International Nurses Day spotlight: Alyanna's journey | Latest Maternity news

International Nurses Day spotlight: Alyanna's journey

Today is international #NursesDay and we are sharing Alyanna's story about her journey to nursing at UHDB:

My name is Alyanna Medenilla Brooks, Sister, Student Nurse Liaison, and Internationally Educated Nurses Liaison based at Andrew Ward, Sir Robert Peel Community Hospital and Samuel Johnson Community Hospital.

I initially decided to become a nurse to use it as a pre-med course. In the Philippines, before you can go to medical school to become a doctor, you are required to take a four-year course. During my first placement in labour and delivery, I realised then the amount of time that nurses actually spend with their patients so decided to stay in nursing. I loved the fact that apart from the doctors, nurses are the ones that the patients and their families have primary contact with, in terms of their care and we are one of the main lines of support they have while they are in hospital. 

Nursing is important to me because I know that I am helping the patients and their families while they are at their most vulnerable. I am happy knowing that the care that I can provide to the patients and their families gives them comfort during what could be the most difficult time of their lives. Being a nurse is important to me for the fact that I know I can make a difference in the life of a new mother, or even the daughter of an elderly and dying patient. I feel it is important to provide the patients and their families the support that they need while they undergo treatment.

I also feel that one of my responsibilities as a nurse is to become the patient's advocate, fighting to do what is best for the patient, protecting their wants and interests and making sure that they and the family understand the process while they undergo their treatment. I love being the liaison to the family and translating the medical jargon into layman's terms so they are able to ask any questions that they may have. I also feel that a huge part of nursing is to educate, not only the patients and their families, but also the next generation of nurses. 

As a student liaison as well as Internationally Education Nurse (IEN) liaison, my biggest role is to support our student nurses and IENs in their training and eventually, their transition from student nurse to qualified nurse. Mainly, this entails providing nursing students with the right tools in order for them to develop into competent nurses. To me, this means providing everyone with a good learning culture, supporting them in their development and learning in whatever way they require. I also provide training sessions to the IENs in terms of their roles and responsibilities on the ward as nurses. I am the students and IENs alternative point of contact if they have any concerns about their learning or on the ward. I am also a qualified Professional Nurse Advocate and provide Restorative Clinical Sessions to all the staff on the ward where they can discuss both personal and professional issues with myself and I can help them discover ways to resolve those issues.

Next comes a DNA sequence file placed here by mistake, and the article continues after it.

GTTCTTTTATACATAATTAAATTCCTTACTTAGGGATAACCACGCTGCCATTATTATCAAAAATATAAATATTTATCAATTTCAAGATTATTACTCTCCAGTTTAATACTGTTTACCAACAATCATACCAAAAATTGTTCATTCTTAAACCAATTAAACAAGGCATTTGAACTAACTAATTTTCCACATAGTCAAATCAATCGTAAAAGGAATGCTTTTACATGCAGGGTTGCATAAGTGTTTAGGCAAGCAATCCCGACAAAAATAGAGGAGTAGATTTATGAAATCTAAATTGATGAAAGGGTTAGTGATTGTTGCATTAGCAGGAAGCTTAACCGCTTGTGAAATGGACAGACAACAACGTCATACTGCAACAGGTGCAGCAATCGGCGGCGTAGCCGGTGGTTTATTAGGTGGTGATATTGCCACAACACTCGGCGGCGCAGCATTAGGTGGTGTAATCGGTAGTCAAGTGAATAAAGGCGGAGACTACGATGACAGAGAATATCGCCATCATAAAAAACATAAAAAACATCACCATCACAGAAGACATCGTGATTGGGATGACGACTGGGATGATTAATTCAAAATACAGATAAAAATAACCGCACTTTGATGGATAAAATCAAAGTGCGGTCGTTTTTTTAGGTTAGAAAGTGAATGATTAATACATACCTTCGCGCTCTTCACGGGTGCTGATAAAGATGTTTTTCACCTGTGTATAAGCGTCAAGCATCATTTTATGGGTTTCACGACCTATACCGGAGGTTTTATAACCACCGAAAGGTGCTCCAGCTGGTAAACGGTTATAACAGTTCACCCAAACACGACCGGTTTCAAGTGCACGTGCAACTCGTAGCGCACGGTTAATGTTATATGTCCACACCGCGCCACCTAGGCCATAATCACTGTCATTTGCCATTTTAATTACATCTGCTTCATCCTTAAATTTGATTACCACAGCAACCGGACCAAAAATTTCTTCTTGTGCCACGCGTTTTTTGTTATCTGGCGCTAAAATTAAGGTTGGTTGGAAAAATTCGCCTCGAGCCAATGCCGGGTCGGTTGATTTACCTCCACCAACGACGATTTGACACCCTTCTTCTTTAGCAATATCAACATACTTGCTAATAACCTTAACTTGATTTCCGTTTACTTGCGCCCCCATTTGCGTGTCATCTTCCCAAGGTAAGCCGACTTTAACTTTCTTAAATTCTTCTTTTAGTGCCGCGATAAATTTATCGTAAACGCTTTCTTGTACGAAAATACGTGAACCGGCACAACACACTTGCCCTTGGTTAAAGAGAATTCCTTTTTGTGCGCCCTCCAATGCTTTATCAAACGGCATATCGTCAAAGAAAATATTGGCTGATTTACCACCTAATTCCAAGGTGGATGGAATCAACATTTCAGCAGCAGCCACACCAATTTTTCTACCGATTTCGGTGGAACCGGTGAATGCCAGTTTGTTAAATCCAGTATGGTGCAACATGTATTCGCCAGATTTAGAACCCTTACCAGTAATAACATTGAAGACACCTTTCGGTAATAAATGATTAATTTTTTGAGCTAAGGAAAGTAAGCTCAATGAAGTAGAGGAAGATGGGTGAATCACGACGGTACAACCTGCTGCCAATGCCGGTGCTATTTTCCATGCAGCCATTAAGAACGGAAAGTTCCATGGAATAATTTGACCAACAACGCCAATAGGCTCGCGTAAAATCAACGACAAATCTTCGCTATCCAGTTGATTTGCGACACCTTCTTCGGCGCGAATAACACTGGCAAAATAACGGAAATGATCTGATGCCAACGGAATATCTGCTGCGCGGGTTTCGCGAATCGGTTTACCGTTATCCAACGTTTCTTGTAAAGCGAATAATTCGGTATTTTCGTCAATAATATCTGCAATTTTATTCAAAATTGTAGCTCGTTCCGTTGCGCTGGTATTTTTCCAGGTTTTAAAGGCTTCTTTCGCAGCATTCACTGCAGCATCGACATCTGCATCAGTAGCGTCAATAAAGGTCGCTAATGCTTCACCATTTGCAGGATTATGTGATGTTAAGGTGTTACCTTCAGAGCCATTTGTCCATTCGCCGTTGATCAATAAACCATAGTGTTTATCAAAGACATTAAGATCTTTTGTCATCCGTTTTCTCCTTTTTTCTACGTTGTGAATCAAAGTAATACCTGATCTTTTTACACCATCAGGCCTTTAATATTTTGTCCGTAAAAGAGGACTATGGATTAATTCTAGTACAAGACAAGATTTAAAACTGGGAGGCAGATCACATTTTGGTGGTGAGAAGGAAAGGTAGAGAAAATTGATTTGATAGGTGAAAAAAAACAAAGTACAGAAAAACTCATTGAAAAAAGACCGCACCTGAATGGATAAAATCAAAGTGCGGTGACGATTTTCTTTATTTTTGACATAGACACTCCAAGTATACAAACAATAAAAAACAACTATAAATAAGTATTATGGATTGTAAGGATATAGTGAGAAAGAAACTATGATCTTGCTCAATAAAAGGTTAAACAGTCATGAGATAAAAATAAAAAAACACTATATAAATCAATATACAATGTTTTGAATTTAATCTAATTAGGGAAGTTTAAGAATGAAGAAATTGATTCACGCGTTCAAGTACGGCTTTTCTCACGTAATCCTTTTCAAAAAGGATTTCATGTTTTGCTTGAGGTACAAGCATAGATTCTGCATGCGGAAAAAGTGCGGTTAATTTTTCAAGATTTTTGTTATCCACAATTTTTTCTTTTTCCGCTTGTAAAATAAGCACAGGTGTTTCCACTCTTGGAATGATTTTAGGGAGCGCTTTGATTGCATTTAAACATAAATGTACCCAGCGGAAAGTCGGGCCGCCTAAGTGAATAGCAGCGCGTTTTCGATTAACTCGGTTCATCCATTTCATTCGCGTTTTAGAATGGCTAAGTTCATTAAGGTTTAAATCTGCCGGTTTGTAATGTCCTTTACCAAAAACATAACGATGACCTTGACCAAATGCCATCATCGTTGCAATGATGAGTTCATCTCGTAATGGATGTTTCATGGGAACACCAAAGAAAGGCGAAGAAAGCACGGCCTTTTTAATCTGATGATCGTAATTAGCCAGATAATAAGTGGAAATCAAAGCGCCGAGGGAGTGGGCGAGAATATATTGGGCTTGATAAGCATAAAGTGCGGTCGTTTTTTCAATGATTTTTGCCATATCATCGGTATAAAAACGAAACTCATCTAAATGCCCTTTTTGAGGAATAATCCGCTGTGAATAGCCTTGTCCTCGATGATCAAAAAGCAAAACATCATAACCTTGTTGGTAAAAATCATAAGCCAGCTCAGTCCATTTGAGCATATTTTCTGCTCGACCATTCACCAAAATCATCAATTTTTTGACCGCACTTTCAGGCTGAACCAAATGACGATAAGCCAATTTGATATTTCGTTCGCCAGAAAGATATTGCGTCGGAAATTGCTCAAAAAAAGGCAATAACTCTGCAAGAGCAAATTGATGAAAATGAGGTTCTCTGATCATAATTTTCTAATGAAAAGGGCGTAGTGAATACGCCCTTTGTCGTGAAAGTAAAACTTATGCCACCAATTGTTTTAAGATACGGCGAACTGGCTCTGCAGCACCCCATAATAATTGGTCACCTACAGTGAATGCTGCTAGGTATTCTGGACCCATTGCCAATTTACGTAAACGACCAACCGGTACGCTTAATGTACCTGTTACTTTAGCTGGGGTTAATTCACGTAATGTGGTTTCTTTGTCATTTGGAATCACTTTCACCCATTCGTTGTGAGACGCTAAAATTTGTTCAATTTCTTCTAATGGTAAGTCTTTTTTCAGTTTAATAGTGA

I believe that nurses have a big impact on creating a healthy population and society. We do this by ensuring that the patients and their families are empowered to take action for their health and wellbeing. We can provide them with information by health teaching or education, explaining their disease and illness while at the same time educating them on how to manage these at home and ensuring that the patients and their families are signposted to the best support available for their healthcare needs. By being accessible to people, nurses  are able to support them through their health care journey every step of the way. Nurses are there to help explain the procedures that they may undertake, what it could mean for them to make adjustments to their lifestyle and their household and how to improve their quality of life. Finally, nurses don't just look at the physical health of the patient, we are always providing holistic care, taking into account everything involved in a patient's recovery whether this is physical support, medications, mental and even emotional health. 

You can see stories from nurses across the nation sharing their stories on social media by searching #NursesDay.

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